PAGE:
The God Delusion
By Richard Dawkins
this is a fascinating book by one of my favorite authors. it is also very controversial as the objective of the book is to convince the user that God does not exist and that one should be an atheist.
i found the book interesting and worth reading. and while i still believe in God after finishing the book, I enjoyed reading it nevertheless and encourage others to do so (especially since it is available on Audible).
Dawkins’ goal is to attack God. instead he attacks religion. And while God and religion are very intertwined, they are not the same thing. Dawkins actually talks about many people that believe in religion but not in God. but he fails to mention the millions of people that believe in God but not religion.
summation: this is a very thought provoking book and it will certainly make you think.
i had lunch with Aaron Emigh today and he reminded me about a fascinating study from the Informatics department at Indiana University (they are doing great work there):
this is an incredible paper which details a study where they sent a general phishing email to 94 students and 15 of them (or 16%) fell for the attack and entered their login and password in an obviously fake site. 16% is an extremely high number.
but it gets worse.
the research sent the same phishing email to an additional 487 students … but the email had one twist … is was sent from someone they knew (they got the information from mining Facebook). this time 349 people — or a staggering 72% — were victims of the phishing attack.
summation: i highly recommend reading the paper on Social Phishing by Tom Jagatic, Nathaniel Johnson, Markus Jakobsson, and Filippo Menczer … thanks Aaron!
Fabrice Grinda pointed me to a great article in FORTUNE:
Cross-train your brain: The pursuit of excellence need not be single-minded. That serious hobby of yours? It can, believe it or not, make you better in everything you do
essentially — there is a huge advantage to being a mile wide (with a few deep sink-holes too). this gives you the opportunity to spot trends and look for patterns. it might also prolong your life.
Thomas Friedman makes this analogy in foreign policy. while there are a great deal of specialists, the generalists like Friedman who know lots (but is not an expect) about lots of countries (and he also understands technology, trends, economies, politics, environment, financial instruments, and more) can build pathways between random pieces of data that others wouldn’t see. Peter Thiel is a good example of a business person who does that.
Fabrice sums up:
To some extent, this is counter-intuitive – you might expect to perform best by putting 100% of our efforts into a single pursuit. However, recent evidence suggests that is not the case. Your behavior shapes your brain and the benefits of practicing one skill are not limited to that skill alone, they can be transferred, and the more things you know something about the more there is to transfer. As Alvaro Pascual-Leone, professor of neurology at Harvard Medical School says: “If you practice multiple things you actually get better at any one of those things.”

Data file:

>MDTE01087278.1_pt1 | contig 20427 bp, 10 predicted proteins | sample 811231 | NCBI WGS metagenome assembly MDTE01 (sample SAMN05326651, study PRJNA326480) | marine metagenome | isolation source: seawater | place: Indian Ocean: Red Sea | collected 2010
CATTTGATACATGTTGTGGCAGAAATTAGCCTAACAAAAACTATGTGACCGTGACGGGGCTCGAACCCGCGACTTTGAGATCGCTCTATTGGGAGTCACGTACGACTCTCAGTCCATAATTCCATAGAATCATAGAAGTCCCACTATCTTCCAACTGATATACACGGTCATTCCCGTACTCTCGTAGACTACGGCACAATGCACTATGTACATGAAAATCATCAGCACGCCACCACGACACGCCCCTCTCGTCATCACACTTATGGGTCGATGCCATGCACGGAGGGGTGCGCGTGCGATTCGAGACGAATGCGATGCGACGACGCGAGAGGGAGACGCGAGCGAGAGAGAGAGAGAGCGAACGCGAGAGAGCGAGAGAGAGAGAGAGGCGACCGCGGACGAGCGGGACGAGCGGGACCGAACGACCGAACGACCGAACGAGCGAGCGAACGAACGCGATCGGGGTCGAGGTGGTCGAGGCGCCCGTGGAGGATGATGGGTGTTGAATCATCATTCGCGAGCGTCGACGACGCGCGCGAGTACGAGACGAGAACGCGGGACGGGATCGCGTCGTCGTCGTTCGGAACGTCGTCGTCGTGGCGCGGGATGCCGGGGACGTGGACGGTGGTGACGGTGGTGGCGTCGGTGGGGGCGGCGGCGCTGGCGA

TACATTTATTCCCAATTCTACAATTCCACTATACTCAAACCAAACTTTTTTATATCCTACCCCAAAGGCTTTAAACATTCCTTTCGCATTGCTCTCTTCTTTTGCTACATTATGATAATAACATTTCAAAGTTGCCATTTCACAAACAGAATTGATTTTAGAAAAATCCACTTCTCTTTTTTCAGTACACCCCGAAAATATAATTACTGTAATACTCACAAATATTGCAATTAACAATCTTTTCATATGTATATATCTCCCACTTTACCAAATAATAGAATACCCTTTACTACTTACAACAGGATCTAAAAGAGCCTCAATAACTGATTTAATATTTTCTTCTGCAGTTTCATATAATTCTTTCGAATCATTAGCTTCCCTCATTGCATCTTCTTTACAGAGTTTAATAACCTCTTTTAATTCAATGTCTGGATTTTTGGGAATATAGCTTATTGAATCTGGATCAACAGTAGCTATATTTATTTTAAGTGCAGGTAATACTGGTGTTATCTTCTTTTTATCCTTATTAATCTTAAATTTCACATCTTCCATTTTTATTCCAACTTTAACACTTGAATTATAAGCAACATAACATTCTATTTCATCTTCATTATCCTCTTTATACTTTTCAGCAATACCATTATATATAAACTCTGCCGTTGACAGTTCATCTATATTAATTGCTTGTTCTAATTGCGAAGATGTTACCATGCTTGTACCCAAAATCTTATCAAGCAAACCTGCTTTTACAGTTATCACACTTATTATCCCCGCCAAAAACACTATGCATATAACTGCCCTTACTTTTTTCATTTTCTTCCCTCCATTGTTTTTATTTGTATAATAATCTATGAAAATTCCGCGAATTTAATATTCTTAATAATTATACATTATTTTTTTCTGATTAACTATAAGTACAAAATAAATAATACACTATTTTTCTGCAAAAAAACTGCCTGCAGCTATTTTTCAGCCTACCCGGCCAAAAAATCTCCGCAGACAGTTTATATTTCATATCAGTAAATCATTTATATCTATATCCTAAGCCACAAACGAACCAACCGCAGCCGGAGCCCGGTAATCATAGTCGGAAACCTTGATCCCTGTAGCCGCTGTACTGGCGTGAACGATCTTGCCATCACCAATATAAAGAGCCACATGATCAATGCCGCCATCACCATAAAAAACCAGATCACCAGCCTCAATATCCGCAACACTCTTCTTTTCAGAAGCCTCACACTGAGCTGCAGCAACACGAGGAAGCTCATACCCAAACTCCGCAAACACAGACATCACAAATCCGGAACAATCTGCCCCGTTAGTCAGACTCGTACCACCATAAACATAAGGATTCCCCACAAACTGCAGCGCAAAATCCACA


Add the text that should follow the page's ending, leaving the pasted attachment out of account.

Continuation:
I used to clean houses when I was in high school.
In high school, I ran a little company called H+M Services that did household chores. I’d employ my high school friends for many of the jobs (I took a 10% fee of what they made) and I took the really high paying jobs for myself. Those were often the housecleaning and lawn-mowing jobs (they pay really well).
When is was 16, I cleaned one guy’s house in Harrison NY. He had a condo and he was a really nice guy. He bought and sold Hollywood scripts and gave me a lot of business advice. He trusted me … gave me the keys to his home, and would usually leave a $20 tip — big money for a high school student.
One day I was his condo cleaning while I was tossing one of his paperweights in the air and catching it. Then … all of a sudden … I missed the paperweight and it went crashing through the dry-wall. I was shocked. There was a big hole in the wall.
Rather than leaving a note for the owner telling him what I had done (this was before the ubiquity of cell phones and email), I rearranged his furniture to cover up the hole thinking he might not notice. When he called me later that night asking for an explanation, I pretended that I did not see the hole and that it must have already been there. It was a horribly lame lie.
While I did not lose the customer, he never trusted me anymore. And I never got the tip anymore. And I never got the business advice or career help. I devolved to hired help … that was all.
This is one of the many incidents that I regret. If I had to do it all over again, I wish I had left a note, left the money from that job, and proactively calling the homeowner to see if I can help more.
The Great Influenza: The Epic Story of the Deadliest Plague in History
By: John M. Barry
This is a fascinating book (available on Audible — 19 hour audio) about the formation of the U.S. medical community, the founding of Johns Hopkins and Rockefeller Institute, and the struggle and battle against the biggest and fastest murderer is history — the 1918-1919 Spanish Flu.
The book is fascinating … dissecting how bad the medical community was in the late 1800s and how a few people were able to radically transform it in a short time. And it has some parallels to today — could we do better today against a virulent outbreak?
If you can stomach this long book, I highly recommend it. I will be thinking about it for years.